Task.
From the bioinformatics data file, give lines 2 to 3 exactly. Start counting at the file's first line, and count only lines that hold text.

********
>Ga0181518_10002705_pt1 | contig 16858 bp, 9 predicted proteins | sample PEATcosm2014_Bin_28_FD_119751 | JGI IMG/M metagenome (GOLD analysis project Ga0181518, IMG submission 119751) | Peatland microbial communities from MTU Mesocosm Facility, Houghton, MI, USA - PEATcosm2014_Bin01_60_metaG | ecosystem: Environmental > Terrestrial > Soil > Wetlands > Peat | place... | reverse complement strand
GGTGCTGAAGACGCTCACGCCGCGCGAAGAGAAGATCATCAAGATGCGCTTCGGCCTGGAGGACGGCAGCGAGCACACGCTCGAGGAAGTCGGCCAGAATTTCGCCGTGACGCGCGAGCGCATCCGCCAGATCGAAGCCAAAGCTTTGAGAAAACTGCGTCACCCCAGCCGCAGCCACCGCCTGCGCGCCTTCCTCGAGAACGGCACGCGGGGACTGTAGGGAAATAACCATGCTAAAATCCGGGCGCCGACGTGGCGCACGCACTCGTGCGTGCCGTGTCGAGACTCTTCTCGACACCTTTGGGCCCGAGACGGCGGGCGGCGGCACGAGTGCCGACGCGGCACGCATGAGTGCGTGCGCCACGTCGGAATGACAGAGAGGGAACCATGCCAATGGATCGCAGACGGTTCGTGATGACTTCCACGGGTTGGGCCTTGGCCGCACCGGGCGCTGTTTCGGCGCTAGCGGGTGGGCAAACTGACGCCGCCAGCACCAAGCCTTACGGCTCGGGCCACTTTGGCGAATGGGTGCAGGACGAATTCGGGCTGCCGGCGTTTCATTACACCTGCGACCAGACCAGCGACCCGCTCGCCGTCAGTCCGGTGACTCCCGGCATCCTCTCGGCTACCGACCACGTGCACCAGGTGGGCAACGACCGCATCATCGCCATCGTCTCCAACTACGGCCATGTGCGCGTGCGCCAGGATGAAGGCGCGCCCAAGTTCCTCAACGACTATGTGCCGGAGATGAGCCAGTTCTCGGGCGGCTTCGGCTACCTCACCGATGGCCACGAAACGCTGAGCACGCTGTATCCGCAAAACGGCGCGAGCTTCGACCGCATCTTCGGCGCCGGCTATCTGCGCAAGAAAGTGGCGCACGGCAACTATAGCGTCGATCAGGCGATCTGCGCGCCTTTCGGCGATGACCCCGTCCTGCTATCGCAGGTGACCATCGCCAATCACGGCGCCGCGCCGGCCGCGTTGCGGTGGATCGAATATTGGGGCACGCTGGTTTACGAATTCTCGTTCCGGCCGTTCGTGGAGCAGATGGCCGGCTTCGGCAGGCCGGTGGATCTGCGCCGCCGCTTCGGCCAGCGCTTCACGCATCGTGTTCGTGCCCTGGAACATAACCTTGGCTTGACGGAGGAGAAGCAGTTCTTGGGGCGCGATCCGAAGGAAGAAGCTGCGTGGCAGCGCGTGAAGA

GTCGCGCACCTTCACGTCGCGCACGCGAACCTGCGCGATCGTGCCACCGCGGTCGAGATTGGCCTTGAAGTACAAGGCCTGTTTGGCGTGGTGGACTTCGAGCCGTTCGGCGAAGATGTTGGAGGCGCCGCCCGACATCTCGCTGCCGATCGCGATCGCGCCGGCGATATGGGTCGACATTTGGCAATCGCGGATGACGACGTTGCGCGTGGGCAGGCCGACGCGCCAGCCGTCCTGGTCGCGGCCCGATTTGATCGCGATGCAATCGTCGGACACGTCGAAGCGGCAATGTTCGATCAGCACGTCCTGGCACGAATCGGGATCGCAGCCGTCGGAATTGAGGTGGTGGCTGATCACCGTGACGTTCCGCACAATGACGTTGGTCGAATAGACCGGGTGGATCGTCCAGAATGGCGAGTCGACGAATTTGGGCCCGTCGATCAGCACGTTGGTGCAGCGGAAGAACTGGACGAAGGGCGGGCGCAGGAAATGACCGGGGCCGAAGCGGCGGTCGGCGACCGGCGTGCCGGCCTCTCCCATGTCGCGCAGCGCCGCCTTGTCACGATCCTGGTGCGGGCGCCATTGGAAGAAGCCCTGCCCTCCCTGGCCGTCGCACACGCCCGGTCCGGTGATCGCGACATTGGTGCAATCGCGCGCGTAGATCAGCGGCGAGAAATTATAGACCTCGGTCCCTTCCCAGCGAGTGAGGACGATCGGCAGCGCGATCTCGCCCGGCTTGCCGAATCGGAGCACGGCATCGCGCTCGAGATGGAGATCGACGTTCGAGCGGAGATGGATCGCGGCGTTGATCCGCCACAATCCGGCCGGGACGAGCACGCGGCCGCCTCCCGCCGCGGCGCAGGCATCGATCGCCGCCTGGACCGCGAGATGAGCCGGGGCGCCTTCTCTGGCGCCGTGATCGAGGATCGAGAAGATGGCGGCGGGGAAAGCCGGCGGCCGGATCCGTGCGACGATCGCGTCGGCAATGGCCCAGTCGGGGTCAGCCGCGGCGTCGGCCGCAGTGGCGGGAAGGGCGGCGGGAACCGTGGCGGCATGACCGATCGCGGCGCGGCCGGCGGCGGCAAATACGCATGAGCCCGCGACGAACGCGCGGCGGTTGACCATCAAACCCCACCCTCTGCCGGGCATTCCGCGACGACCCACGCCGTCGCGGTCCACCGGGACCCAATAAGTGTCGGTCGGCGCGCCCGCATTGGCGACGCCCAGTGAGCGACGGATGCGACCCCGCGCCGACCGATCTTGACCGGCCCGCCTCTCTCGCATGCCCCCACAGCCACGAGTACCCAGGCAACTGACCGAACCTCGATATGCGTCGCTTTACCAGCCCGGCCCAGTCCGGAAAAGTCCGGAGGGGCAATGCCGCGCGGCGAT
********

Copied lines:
GGTGCTGAAGACGCTCACGCCGCGCGAAGAGAAGATCATCAAGATGCGCTTCGGCCTGGAGGACGGCAGCGAGCACACGCTCGAGGAAGTCGGCCAGAATTTCGCCGTGACGCGCGAGCGCATCCGCCAGATCGAAGCCAAAGCTTTGAGAAAACTGCGTCACCCCAGCCGCAGCCACCGCCTGCGCGCCTTCCTCGAGAACGGCACGCGGGGACTGTAGGGAAATAACCATGCTAAAATCCGGGCGCCGACGTGGCGCACGCACTCGTGCGTGCCGTGTCGAGACTCTTCTCGACACCTTTGGGCCCGAGACGGCGGGCGGCGGCACGAGTGCCGACGCGGCACGCATGAGTGCGTGCGCCACGTCGGAATGACAGAGAGGGAACCATGCCAATGGATCGCAGACGGTTCGTGATGACTTCCACGGGTTGGGCCTTGGCCGCACCGGGCGCTGTTTCGGCGCTAGCGGGTGGGCAAACTGACGCCGCCAGCACCAAGCCTTACGGCTCGGGCCACTTTGGCGAATGGGTGCAGGACGAATTCGGGCTGCCGGCGTTTCATTACACCTGCGACCAGACCAGCGACCCGCTCGCCGTCAGTCCGGTGACTCCCGGCATCCTCTCGGCTACCGACCACGTGCACCAGGTGGGCAACGACCGCATCATCGCCATCGTCTCCAACTACGGCCATGTGCGCGTGCGCCAGGATGAAGGCGCGCCCAAGTTCCTCAACGACTATGTGCCGGAGATGAGCCAGTTCTCGGGCGGCTTCGGCTACCTCACCGATGGCCACGAAACGCTGAGCACGCTGTATCCGCAAAACGGCGCGAGCTTCGACCGCATCTTCGGCGCCGGCTATCTGCGCAAGAAAGTGGCGCACGGCAACTATAGCGTCGATCAGGCGATCTGCGCGCCTTTCGGCGATGACCCCGTCCTGCTATCGCAGGTGACCATCGCCAATCACGGCGCCGCGCCGGCCGCGTTGCGGTGGATCGAATATTGGGGCACGCTGGTTTACGAATTCTCGTTCCGGCCGTTCGTGGAGCAGATGGCCGGCTTCGGCAGGCCGGTGGATCTGCGCCGCCGCTTCGGCCAGCGCTTCACGCATCGTGTTCGTGCCCTGGAACATAACCTTGGCTTGACGGAGGAGAAGCAGTTCTTGGGGCGCGATCCGAAGGAAGAAGCTGCGTGGCAGCGCGTGAAGA

GTCGCGCACCTTCACGTCGCGCACGCGAACCTGCGCGATCGTGCCACCGCGGTCGAGATTGGCCTTGAAGTACAAGGCCTGTTTGGCGTGGTGGACTTCGAGCCGTTCGGCGAAGATGTTGGAGGCGCCGCCCGACATCTCGCTGCCGATCGCGATCGCGCCGGCGATATGGGTCGACATTTGGCAATCGCGGATGACGACGTTGCGCGTGGGCAGGCCGACGCGCCAGCCGTCCTGGTCGCGGCCCGATTTGATCGCGATGCAATCGTCGGACACGTCGAAGCGGCAATGTTCGATCAGCACGTCCTGGCACGAATCGGGATCGCAGCCGTCGGAATTGAGGTGGTGGCTGATCACCGTGACGTTCCGCACAATGACGTTGGTCGAATAGACCGGGTGGATCGTCCAGAATGGCGAGTCGACGAATTTGGGCCCGTCGATCAGCACGTTGGTGCAGCGGAAGAACTGGACGAAGGGCGGGCGCAGGAAATGACCGGGGCCGAAGCGGCGGTCGGCGACCGGCGTGCCGGCCTCTCCCATGTCGCGCAGCGCCGCCTTGTCACGATCCTGGTGCGGGCGCCATTGGAAGAAGCCCTGCCCTCCCTGGCCGTCGCACACGCCCGGTCCGGTGATCGCGACATTGGTGCAATCGCGCGCGTAGATCAGCGGCGAGAAATTATAGACCTCGGTCCCTTCCCAGCGAGTGAGGACGATCGGCAGCGCGATCTCGCCCGGCTTGCCGAATCGGAGCACGGCATCGCGCTCGAGATGGAGATCGACGTTCGAGCGGAGATGGATCGCGGCGTTGATCCGCCACAATCCGGCCGGGACGAGCACGCGGCCGCCTCCCGCCGCGGCGCAGGCATCGATCGCCGCCTGGACCGCGAGATGAGCCGGGGCGCCTTCTCTGGCGCCGTGATCGAGGATCGAGAAGATGGCGGCGGGGAAAGCCGGCGGCCGGATCCGTGCGACGATCGCGTCGGCAATGGCCCAGTCGGGGTCAGCCGCGGCGTCGGCCGCAGTGGCGGGAAGGGCGGCGGGAACCGTGGCGGCATGACCGATCGCGGCGCGGCCGGCGGCGGCAAATACGCATGAGCCCGCGACGAACGCGCGGCGGTTGACCATCAAACCCCACCCTCTGCCGGGCATTCCGCGACGACCCACGCCGTCGCGGTCCACCGGGACCCAATAAGTGTCGGTCGGCGCGCCCGCATTGGCGACGCCCAGTGAGCGACGGATGCGACCCCGCGCCGACCGATCTTGACCGGCCCGCCTCTCTCGCATGCCCCCACAGCCACGAGTACCCAGGCAACTGACCGAACCTCGATATGCGTCGCTTTACCAGCCCGGCCCAGTCCGGAAAAGTCCGGAGGGGCAATGCCGCGCGGCGAT